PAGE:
- The Washington Times - Tuesday, February 7, 2006

DC Council chairman Linda Cropp said she will introduce emergency legislation today that officially would cap how much the District can pay toward the Washington Nationals’ new ballpark.

The legislation comes after a consultant hired by the council said a new construction contract calling for a “guaranteed maximum price” for the stadium does not protect the city against all cost overruns.

Cropp also said council members will vote on the stadium’s lease today and said it likely would be approved if the emergency legislation is passed. Her surprising decision comes after a tense, two-hour meeting last night with council members and Peter CB Bynoe, a senior partner with the law firm of DLA Piper Rudnick Gray Cary who was hired by the council because of his experience in managing stadium projects.

Mayor Anthony A. Williams, in an effort to win votes for the stadium lease, last week provided the council with a construction contract that calls for the stadium to be built using no more than $320 million in “hard costs” and $68 million in “soft costs” like insurance and attorneys fees.

However, according to council members, Bynoe reported that the contract still could allow for the city to be responsible for additional costs. He noted the budget for the stadium could rise under some circumstances, such as if staying under the cap would require significant sacrifices to the stadium design.

That concerned council members, who said they will not approve the stadium lease until the city’s costs are contained. At least seven of the 13 members of the council must vote in favor of the lease for construction to begin. At last count, only five members said they would approve it without the cap legislation.

“Mr. Bynoe started out by saying that this is not a guaranteed price project,” said council member Vincent Gray, Ward 7 Democrat, who is considered a swing vote. “The bottom line now is that eight votes have not changed.”

The emergency legislation, on the other hand, requires nine votes for approval and is expected to pass. But it is unclear whether the council can pass legislation capping costs without violating the lease. Bynoe and the council’s internal lawyers have been asked to write the legislation so it does not conflict with the lease as written. A spokesman for Mayor Williams said the council must be cautious not to pass legislation that would jeopardize the existing lease.

“If they attempt to redo the entire deal, it could pose a problem,” Vince Morris said. “If they come up with something that just strengthens what we’ve already agreed to, then there’s no problem.”

Morris said city officials were surprised the council found flaws with the construction contract.

“It’s very tightly written,” Morris said. “We went over all of the elements of it. It’s extremely strong.”

Major League Baseball officials, who helped craft the construction contract, could not be reached for comment. Officials from Clark Construction, the company heading the construction effort, also were unavailable.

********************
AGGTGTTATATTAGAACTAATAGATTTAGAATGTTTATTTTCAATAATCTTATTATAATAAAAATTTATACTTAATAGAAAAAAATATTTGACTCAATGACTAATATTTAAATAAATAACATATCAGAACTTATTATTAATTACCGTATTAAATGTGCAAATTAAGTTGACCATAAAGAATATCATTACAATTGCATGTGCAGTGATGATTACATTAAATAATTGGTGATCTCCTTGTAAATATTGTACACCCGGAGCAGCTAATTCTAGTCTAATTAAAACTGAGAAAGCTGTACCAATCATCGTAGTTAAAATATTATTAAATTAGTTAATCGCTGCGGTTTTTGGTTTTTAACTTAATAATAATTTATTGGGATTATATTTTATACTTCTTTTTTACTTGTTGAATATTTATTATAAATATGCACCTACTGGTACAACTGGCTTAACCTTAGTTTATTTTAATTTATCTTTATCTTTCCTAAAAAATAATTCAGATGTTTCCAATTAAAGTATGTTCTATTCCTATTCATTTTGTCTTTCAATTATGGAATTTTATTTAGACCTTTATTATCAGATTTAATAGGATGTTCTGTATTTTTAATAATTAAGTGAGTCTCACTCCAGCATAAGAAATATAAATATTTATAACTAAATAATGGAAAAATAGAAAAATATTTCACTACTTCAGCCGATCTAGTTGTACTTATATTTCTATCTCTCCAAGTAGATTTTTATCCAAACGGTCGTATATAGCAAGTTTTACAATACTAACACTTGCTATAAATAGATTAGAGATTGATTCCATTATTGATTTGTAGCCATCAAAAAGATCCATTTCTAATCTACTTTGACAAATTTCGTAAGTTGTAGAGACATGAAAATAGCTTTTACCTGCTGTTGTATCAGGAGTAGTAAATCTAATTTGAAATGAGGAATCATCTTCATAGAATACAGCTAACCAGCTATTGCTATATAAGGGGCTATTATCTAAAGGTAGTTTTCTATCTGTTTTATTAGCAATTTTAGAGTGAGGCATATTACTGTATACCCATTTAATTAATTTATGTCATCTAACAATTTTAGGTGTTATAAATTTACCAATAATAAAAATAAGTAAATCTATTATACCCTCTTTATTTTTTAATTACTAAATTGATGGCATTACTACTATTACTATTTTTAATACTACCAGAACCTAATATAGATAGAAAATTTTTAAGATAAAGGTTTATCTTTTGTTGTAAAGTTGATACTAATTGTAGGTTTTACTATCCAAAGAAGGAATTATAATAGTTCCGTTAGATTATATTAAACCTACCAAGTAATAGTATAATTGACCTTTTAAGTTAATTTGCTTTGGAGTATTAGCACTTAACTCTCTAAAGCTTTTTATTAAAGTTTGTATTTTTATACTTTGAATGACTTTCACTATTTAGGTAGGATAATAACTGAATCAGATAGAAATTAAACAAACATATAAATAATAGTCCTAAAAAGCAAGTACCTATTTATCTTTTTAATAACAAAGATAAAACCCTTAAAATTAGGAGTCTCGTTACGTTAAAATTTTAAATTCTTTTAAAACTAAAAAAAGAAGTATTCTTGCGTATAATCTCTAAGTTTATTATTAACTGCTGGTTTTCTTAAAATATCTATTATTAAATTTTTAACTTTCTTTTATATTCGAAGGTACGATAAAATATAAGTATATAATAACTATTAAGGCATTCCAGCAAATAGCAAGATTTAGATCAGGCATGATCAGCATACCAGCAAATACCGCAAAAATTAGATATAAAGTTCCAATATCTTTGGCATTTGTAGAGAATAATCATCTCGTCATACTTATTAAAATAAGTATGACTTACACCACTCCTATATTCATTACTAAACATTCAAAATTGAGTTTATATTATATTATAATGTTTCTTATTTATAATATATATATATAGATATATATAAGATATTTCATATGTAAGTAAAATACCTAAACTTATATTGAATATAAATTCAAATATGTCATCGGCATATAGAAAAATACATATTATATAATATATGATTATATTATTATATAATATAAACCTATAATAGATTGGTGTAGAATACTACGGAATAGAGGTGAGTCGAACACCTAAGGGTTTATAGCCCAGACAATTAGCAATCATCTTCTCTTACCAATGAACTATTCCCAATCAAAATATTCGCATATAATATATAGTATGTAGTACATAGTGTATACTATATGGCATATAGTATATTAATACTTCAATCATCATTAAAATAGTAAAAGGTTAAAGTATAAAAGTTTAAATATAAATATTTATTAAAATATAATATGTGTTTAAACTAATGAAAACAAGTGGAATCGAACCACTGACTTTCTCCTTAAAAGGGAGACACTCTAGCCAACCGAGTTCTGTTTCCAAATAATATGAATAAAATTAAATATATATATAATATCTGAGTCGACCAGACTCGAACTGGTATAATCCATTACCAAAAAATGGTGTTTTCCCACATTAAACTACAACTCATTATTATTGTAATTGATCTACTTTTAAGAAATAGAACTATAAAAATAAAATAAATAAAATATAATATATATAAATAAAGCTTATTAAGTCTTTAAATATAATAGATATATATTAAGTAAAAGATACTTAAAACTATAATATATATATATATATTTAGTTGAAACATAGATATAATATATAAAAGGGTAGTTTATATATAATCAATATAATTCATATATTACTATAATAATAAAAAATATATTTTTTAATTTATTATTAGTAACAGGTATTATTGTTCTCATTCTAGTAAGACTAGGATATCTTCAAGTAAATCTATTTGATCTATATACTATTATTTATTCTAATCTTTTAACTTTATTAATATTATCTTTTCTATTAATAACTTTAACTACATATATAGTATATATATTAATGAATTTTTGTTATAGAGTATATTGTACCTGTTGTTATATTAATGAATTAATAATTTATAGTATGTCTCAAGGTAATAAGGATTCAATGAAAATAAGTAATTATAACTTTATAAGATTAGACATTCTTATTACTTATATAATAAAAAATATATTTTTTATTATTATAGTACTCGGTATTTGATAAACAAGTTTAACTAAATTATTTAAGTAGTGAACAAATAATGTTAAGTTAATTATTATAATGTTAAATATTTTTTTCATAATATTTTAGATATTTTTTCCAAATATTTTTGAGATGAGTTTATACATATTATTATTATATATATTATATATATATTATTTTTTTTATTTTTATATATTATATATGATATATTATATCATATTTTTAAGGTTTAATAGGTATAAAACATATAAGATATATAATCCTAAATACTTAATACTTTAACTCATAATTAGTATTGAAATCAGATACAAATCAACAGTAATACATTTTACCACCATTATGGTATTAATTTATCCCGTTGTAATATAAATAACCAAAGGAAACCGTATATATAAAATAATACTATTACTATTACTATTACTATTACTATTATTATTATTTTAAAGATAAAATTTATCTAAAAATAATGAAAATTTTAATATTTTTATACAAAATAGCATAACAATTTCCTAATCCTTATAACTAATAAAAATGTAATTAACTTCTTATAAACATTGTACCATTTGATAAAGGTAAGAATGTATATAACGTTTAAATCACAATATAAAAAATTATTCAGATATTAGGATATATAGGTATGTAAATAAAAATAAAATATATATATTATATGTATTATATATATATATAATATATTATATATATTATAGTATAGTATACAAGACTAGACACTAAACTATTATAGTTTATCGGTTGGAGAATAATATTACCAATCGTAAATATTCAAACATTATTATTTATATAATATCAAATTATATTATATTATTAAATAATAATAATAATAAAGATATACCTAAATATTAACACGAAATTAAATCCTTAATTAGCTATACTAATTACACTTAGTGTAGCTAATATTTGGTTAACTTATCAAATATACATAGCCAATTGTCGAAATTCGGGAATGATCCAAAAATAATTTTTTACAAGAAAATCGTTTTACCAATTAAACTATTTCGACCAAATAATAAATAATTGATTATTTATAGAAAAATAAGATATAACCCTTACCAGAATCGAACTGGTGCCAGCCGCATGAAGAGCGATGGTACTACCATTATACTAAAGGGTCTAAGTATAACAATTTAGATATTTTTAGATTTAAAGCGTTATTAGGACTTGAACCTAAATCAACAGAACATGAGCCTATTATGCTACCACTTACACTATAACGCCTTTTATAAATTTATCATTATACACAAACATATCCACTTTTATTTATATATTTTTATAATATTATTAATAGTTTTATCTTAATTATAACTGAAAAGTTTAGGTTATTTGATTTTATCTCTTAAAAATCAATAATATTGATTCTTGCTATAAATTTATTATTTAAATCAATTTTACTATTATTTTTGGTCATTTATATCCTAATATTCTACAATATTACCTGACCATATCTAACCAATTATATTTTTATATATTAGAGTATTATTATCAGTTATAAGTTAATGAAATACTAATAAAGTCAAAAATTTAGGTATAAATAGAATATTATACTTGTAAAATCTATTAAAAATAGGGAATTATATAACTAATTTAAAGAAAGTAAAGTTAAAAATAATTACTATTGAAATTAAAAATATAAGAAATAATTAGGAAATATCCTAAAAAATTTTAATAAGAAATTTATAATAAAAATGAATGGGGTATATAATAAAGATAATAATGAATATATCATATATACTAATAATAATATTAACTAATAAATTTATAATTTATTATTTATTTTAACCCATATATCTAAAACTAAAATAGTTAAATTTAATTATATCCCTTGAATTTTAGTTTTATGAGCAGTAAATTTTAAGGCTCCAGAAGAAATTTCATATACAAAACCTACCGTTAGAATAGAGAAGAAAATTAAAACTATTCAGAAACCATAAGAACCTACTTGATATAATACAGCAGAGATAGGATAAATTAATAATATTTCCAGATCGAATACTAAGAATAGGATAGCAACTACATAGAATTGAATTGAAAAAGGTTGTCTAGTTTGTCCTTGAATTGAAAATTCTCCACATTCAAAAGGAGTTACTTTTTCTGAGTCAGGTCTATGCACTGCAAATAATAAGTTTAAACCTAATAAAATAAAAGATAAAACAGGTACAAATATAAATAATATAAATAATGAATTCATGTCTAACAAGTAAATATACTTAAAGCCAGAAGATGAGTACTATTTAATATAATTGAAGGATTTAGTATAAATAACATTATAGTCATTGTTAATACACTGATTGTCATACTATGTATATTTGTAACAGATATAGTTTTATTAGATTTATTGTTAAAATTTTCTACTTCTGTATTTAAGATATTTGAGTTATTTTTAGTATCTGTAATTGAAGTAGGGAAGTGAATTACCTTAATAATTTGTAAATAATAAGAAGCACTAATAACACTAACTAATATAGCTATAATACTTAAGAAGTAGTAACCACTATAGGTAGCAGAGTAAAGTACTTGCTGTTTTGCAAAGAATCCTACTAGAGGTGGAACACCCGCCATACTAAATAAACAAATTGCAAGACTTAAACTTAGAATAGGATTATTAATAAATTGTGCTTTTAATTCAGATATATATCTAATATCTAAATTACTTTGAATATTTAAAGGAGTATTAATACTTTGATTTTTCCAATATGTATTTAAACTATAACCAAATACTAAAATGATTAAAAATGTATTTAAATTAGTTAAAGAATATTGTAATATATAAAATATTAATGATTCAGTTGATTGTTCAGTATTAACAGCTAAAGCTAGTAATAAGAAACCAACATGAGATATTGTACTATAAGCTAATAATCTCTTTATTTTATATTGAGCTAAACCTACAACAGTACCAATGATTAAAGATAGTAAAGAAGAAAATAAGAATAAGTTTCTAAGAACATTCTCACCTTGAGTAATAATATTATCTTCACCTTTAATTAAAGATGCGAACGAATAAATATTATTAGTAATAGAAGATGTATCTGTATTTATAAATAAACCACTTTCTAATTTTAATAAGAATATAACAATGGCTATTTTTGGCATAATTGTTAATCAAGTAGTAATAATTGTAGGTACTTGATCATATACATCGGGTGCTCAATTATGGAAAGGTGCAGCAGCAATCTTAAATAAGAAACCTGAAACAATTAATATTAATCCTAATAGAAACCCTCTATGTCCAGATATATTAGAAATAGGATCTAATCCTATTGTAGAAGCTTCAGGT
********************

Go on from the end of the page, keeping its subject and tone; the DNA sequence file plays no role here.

The council did not decide last night on its preferred cost cap, but several council members said they would be comfortable with $300 million in city money for “hard costs” and $75 million for “soft costs.”

It is still unclear whether the legislation would include a cap on land and infrastructure costs. Members said, however, that the legislation must require any potential overruns be paid for by the team, private developers or outside sources. The city plans to borrow $535 million for the stadium project. The latest cost estimate, however, is $667 million.

The city plans to contribute an additional $132 million from the sale of land at the ballpark site, plus special tax revenue from any development built there. Council members plan to meet again this morning to determine details of the emergency legislation. Cropp insisted a vote on the legislation and the lease would take place.

“We’re getting to a point where if we do not act, we’re adding to the [stadium] cost overruns,” Cropp said. “We can’t let anyone use the excuse that the council has not acted. This is a responsible approach.”

City officials have struggled to gain council approval of the stadium lease agreement for weeks. A vote had been scheduled for Dec. 20 but was withdrawn because of lack of support. MLB responded by filing for mediation in the dispute. A revised lease with additional concessions from MLB was provided to the council Jan. 27. If the lease is not approved today, the city could enter into binding arbitration, which is generally seen as a long and expensive process.

Earlier yesterday, Mayor Williams warned the council about consequences if the lease was not approved today.

“We’re basically just doing a crapshoot and saying, ‘Well, let’s just blow up all the work we’ve put in here over the last four or five months, go back to arbitration and square one and run the risk of [the Nationals] leaving in June,’” he said.

The mayor and members of the D.C. Sports and Entertainment Commission met with council members individually yesterday. Sports commission president Allen Lew said he is eager for the lease to be approved because the construction team already has an order for steel for the stadium prepared. Any delay, he said, could result in higher costs.

Stadium proponents scored a victory yesterday when President Bush’s proposed budget for Fiscal Year 2007 included $20 million to pay for upgrades to the Navy Yard Metro station, located near the ballpark.


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